In 1967, this action was instituted by Frances Sharp Lichtenstein naming Darby Farms, Inc., and her then husband Maurice Lichtenstein as defendants. The complaint alleged misuse of the corporate funds by Mr. Lichtenstein in his capacity as the principal officer and director of Darby. Mrs. Lichtenstein requested an accounting and repayment of funds allegedly wrongfully distributed by the corporation to Mr. Lichtenstein.
On December 5, 1968, this Court approved a settlement agreement presented to it by the parties. This agreement, which provided that the instant litigation "shall be marked discontinued and ended upon the terms and provisions thereof contained therein",
also purported to settle a similar suit brought by Mrs. Lichtenstein against her husband and Bethayres Estates, Inc. (Civil Action No. 42961). In addition, the agreement constituted a marital property settlement in connection with a divorce action then pending in the state courts.
Pursuant to the settlement agreement, Stanley Merves, a certified public accountant, was retained to audit the books of Darby Farms, Inc. (para. 11(a)). The agreement contained detailed provisions concerning the duties of the accountant, but the primary purpose of the audit was to determine whether there had been any misuse of funds by Mr. Lichtenstein. It was provided with respect to the certified audit that "the determination by said accountant shall be conclusive and binding on all parties." (para. 11(b)(i)). If the accountant were to determine that funds were due Darby, Mr. Lichtenstein agreed to pay a designated escrow agent within 15 days after notice any deficiency between the amount found by the accountant and funds then on deposit with the escrow agent. After the audit was completed and the escrow agent notified him that the deficiency was $36,037.66, Mr. Lichtenstein sought to take exception to the audit, but he never appeared at any appointments arranged for this purpose.
Upon the failure of Mr. Lichtenstein to pay the amount of the deficiency, Mrs. Lichtenstein initiated proceedings to hold him in contempt of the order accompanying the settlement agreement. At the hearing on this issue, Mr. Lichtenstein's counsel contended inter alia in attempting to resist a contempt order that before Mr. Lichtenstein could be compelled to pay the assessed deficiency, he had a legal right to take exceptions to the audit. On May 16, 1969, we filed an opinion and order holding Mr. Lichtenstein in contempt and providing further that he could purge himself by satisfying the assessed deficiency by bond or by payment into the registry of the Court. On appeal, the Circuit Court reversed the contempt order on the grounds that the order on which it was based was not definite and specific enough (No. 17915, filed April 2, 1970) and remanded the case to this Court for a further inquiry into Mr. Lichtenstein's contentions with regard to the accountant's audit.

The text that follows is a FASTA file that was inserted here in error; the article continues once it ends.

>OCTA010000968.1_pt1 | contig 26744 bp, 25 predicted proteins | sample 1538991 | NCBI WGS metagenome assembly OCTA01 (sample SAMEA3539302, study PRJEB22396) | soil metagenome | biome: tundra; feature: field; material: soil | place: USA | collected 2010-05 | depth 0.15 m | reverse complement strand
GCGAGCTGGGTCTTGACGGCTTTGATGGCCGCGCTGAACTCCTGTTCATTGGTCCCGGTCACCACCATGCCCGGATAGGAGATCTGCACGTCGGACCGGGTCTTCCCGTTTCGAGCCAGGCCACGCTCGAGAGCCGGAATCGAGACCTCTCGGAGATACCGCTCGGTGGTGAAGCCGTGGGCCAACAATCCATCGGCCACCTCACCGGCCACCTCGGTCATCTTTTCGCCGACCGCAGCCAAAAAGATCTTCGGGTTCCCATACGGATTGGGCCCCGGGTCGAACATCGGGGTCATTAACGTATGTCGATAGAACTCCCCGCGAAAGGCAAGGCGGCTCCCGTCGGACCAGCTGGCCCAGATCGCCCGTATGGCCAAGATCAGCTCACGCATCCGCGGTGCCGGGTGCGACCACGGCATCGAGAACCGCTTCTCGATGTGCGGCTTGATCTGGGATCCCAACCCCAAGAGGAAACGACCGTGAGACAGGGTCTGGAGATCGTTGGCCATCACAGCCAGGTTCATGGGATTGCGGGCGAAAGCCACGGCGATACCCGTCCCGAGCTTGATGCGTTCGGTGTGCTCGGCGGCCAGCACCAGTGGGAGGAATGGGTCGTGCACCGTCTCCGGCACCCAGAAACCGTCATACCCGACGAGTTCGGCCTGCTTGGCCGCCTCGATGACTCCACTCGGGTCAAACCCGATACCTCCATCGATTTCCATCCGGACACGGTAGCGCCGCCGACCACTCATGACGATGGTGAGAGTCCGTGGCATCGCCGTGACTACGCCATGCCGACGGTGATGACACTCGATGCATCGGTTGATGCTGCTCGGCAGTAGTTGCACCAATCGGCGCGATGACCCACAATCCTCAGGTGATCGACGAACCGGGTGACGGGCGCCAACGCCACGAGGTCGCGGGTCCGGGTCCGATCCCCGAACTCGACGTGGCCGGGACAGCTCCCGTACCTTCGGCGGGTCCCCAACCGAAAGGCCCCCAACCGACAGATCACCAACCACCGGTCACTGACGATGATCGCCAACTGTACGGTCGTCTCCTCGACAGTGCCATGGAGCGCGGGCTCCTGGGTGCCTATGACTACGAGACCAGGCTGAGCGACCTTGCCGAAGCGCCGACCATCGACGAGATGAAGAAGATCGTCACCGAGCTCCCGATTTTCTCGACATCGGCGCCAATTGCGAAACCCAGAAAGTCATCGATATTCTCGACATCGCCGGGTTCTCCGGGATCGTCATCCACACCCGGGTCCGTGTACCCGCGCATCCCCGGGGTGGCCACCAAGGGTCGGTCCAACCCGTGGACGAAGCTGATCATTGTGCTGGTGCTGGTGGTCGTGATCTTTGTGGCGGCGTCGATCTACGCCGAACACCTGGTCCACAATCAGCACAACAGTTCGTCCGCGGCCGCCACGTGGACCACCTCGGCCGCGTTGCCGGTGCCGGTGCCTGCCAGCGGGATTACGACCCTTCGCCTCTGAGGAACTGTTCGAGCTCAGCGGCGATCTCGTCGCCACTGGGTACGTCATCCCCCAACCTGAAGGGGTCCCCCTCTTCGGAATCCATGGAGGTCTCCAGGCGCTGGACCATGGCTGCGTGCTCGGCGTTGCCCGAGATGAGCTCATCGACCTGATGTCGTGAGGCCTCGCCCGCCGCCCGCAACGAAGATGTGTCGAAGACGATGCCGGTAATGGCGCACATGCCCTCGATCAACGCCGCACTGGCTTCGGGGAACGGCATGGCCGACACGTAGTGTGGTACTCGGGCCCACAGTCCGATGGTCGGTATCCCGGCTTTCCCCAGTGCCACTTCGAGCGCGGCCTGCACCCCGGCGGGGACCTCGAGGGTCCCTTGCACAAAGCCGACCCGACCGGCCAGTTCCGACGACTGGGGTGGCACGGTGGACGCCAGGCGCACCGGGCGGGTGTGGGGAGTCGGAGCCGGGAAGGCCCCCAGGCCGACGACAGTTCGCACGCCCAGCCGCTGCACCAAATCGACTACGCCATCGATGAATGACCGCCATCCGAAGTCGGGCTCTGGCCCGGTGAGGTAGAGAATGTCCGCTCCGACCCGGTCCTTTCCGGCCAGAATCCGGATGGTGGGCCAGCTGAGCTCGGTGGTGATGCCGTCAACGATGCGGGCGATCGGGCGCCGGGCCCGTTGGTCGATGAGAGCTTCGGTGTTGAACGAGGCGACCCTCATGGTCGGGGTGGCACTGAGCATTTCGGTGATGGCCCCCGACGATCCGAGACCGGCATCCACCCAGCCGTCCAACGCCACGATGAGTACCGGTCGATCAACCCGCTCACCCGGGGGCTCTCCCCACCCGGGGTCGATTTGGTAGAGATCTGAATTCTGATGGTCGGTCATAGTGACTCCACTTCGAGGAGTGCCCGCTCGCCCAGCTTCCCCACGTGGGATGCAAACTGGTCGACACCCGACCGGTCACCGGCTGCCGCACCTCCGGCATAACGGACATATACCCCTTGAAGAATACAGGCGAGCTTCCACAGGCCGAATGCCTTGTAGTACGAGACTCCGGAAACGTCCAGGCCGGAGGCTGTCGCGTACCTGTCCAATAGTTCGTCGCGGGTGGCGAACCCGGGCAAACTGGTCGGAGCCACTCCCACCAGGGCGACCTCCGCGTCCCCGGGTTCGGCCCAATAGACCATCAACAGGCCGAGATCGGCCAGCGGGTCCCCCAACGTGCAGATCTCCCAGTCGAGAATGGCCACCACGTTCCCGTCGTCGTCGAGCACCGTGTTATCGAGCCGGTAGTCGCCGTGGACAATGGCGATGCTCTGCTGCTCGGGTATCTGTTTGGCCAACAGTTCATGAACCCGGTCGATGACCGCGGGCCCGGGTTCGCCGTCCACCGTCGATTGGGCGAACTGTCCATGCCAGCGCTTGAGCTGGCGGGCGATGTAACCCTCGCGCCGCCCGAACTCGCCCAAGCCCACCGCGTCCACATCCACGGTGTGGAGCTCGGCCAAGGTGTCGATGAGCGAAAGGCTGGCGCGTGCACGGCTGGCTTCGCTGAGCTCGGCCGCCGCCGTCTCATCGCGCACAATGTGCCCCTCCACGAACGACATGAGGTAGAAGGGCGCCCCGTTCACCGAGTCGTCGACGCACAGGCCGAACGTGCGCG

We now have before us the motion of Mrs Lichtenstein for a specific order that Mr. Lichtenstein make payment in accordance with the accountant's certified audit, and the motion of Mr. Lichtenstein that he now be permitted to take exception to certain findings of the accountant. The issue to be resolved in deciding these motions is whether or not under the settlement agreement between the parties, appeals to this Court from the accountant's audit were precluded. In this respect, the agreement provides in relevant part (para. 11):
"* * * (a) Stanley Merves, a Certified Public Accountant shall audit the books and records of Darby at the cost of Lichtenstein (i.e. Mr. Lichtenstein) and render a certified statement covering all receipts, expenditures and disbursements by Darby to the present * * *